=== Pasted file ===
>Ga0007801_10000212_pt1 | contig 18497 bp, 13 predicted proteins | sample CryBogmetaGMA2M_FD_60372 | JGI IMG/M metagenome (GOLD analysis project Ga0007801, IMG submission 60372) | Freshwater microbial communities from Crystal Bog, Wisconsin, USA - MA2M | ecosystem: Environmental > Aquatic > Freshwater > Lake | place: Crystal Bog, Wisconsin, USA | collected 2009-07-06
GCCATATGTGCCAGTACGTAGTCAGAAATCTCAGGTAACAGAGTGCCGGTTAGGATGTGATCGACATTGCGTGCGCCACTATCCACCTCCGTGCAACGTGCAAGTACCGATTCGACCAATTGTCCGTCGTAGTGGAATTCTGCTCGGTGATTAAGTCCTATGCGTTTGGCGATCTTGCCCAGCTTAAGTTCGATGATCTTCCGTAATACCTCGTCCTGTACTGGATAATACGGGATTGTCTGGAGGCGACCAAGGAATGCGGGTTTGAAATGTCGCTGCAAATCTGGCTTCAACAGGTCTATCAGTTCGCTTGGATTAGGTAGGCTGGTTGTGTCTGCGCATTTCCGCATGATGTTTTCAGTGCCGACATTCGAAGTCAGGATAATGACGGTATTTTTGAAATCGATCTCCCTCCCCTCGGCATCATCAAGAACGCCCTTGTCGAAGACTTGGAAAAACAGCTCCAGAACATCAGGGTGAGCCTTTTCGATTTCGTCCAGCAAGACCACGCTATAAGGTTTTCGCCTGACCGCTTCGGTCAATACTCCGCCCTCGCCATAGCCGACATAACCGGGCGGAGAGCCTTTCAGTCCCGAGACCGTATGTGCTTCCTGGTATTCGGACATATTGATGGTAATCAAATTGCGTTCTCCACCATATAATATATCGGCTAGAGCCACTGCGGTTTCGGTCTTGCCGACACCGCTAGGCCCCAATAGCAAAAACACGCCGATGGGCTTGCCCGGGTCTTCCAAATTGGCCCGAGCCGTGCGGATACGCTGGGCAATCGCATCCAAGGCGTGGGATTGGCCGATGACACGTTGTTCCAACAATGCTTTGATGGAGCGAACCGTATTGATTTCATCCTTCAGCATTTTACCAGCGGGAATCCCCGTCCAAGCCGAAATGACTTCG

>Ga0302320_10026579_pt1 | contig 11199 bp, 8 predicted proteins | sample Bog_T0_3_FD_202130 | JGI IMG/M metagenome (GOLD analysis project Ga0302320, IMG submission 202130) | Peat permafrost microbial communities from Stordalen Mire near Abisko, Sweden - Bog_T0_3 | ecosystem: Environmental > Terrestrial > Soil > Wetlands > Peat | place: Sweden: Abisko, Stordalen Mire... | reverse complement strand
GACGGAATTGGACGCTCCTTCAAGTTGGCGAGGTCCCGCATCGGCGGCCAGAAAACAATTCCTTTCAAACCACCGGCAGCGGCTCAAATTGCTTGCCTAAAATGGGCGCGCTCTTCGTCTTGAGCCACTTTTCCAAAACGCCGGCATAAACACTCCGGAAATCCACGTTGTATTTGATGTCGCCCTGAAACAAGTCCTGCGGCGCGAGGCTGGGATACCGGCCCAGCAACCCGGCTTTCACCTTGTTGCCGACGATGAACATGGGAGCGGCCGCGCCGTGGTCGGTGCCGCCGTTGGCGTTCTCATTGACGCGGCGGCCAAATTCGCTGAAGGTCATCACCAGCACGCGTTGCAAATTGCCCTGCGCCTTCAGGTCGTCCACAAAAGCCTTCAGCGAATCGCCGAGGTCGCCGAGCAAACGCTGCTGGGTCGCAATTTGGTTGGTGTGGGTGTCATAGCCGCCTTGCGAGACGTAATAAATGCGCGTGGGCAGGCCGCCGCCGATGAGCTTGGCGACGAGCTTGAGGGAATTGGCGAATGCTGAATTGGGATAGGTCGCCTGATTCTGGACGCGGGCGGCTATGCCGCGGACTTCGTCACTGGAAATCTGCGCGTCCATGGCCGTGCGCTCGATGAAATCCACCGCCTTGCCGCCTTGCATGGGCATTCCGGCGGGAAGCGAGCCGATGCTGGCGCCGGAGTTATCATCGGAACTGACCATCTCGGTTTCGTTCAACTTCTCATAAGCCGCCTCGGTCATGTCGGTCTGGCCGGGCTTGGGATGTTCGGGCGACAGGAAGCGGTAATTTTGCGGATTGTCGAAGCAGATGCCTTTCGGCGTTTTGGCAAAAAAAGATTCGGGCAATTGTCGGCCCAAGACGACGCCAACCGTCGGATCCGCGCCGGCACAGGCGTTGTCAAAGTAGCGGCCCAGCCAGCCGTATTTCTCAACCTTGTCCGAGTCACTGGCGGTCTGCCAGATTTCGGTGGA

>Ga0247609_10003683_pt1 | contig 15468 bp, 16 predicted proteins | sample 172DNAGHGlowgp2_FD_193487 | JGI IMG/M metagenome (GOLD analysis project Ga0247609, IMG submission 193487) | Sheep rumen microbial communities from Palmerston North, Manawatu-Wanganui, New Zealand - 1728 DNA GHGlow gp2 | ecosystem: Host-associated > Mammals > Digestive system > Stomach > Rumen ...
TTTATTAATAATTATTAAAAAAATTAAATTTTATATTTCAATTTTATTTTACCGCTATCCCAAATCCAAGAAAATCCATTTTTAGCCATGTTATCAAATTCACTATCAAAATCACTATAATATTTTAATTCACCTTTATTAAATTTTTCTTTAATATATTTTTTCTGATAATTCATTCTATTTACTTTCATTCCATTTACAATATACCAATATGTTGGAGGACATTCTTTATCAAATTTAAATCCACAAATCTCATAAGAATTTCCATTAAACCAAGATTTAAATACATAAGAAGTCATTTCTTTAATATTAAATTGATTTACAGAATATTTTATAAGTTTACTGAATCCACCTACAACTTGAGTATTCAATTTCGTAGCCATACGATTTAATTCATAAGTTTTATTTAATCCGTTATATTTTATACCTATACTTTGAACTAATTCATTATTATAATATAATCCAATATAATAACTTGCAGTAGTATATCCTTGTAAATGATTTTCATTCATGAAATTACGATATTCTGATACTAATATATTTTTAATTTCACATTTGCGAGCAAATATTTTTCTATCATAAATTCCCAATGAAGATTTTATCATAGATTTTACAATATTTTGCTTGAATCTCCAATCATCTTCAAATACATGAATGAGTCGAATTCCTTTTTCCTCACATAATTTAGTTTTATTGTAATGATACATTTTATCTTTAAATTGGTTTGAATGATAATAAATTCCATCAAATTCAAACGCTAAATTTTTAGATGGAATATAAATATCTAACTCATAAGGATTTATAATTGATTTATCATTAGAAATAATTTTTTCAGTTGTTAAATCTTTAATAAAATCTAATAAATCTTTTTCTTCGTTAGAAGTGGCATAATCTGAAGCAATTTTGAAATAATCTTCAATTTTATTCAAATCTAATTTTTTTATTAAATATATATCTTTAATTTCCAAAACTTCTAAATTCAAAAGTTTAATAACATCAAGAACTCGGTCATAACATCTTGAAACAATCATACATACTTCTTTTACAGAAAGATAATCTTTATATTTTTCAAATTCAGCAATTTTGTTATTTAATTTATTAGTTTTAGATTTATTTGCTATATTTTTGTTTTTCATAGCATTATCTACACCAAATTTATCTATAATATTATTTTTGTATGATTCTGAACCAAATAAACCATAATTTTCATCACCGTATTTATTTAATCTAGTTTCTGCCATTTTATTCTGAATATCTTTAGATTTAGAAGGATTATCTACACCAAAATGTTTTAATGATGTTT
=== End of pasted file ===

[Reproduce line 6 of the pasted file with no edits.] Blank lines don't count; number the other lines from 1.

TTTATTAATAATTATTAAAAAAATTAAATTTTATATTTCAATTTTATTTTACCGCTATCCCAAATCCAAGAAAATCCATTTTTAGCCATGTTATCAAATTCACTATCAAAATCACTATAATATTTTAATTCACCTTTATTAAATTTTTCTTTAATATATTTTTTCTGATAATTCATTCTATTTACTTTCATTCCATTTACAATATACCAATATGTTGGAGGACATTCTTTATCAAATTTAAATCCACAAATCTCATAAGAATTTCCATTAAACCAAGATTTAAATACATAAGAAGTCATTTCTTTAATATTAAATTGATTTACAGAATATTTTATAAGTTTACTGAATCCACCTACAACTTGAGTATTCAATTTCGTAGCCATACGATTTAATTCATAAGTTTTATTTAATCCGTTATATTTTATACCTATACTTTGAACTAATTCATTATTATAATATAATCCAATATAATAACTTGCAGTAGTATATCCTTGTAAATGATTTTCATTCATGAAATTACGATATTCTGATACTAATATATTTTTAATTTCACATTTGCGAGCAAATATTTTTCTATCATAAATTCCCAATGAAGATTTTATCATAGATTTTACAATATTTTGCTTGAATCTCCAATCATCTTCAAATACATGAATGAGTCGAATTCCTTTTTCCTCACATAATTTAGTTTTATTGTAATGATACATTTTATCTTTAAATTGGTTTGAATGATAATAAATTCCATCAAATTCAAACGCTAAATTTTTAGATGGAATATAAATATCTAACTCATAAGGATTTATAATTGATTTATCATTAGAAATAATTTTTTCAGTTGTTAAATCTTTAATAAAATCTAATAAATCTTTTTCTTCGTTAGAAGTGGCATAATCTGAAGCAATTTTGAAATAATCTTCAATTTTATTCAAATCTAATTTTTTTATTAAATATATATCTTTAATTTCCAAAACTTCTAAATTCAAAAGTTTAATAACATCAAGAACTCGGTCATAACATCTTGAAACAATCATACATACTTCTTTTACAGAAAGATAATCTTTATATTTTTCAAATTCAGCAATTTTGTTATTTAATTTATTAGTTTTAGATTTATTTGCTATATTTTTGTTTTTCATAGCATTATCTACACCAAATTTATCTATAATATTATTTTTGTATGATTCTGAACCAAATAAACCATAATTTTCATCACCGTATTTATTTAATCTAGTTTCTGCCATTTTATTCTGAATATCTTTAGATTTAGAAGGATTATCTACACCAAAATGTTTTAATGATGTTT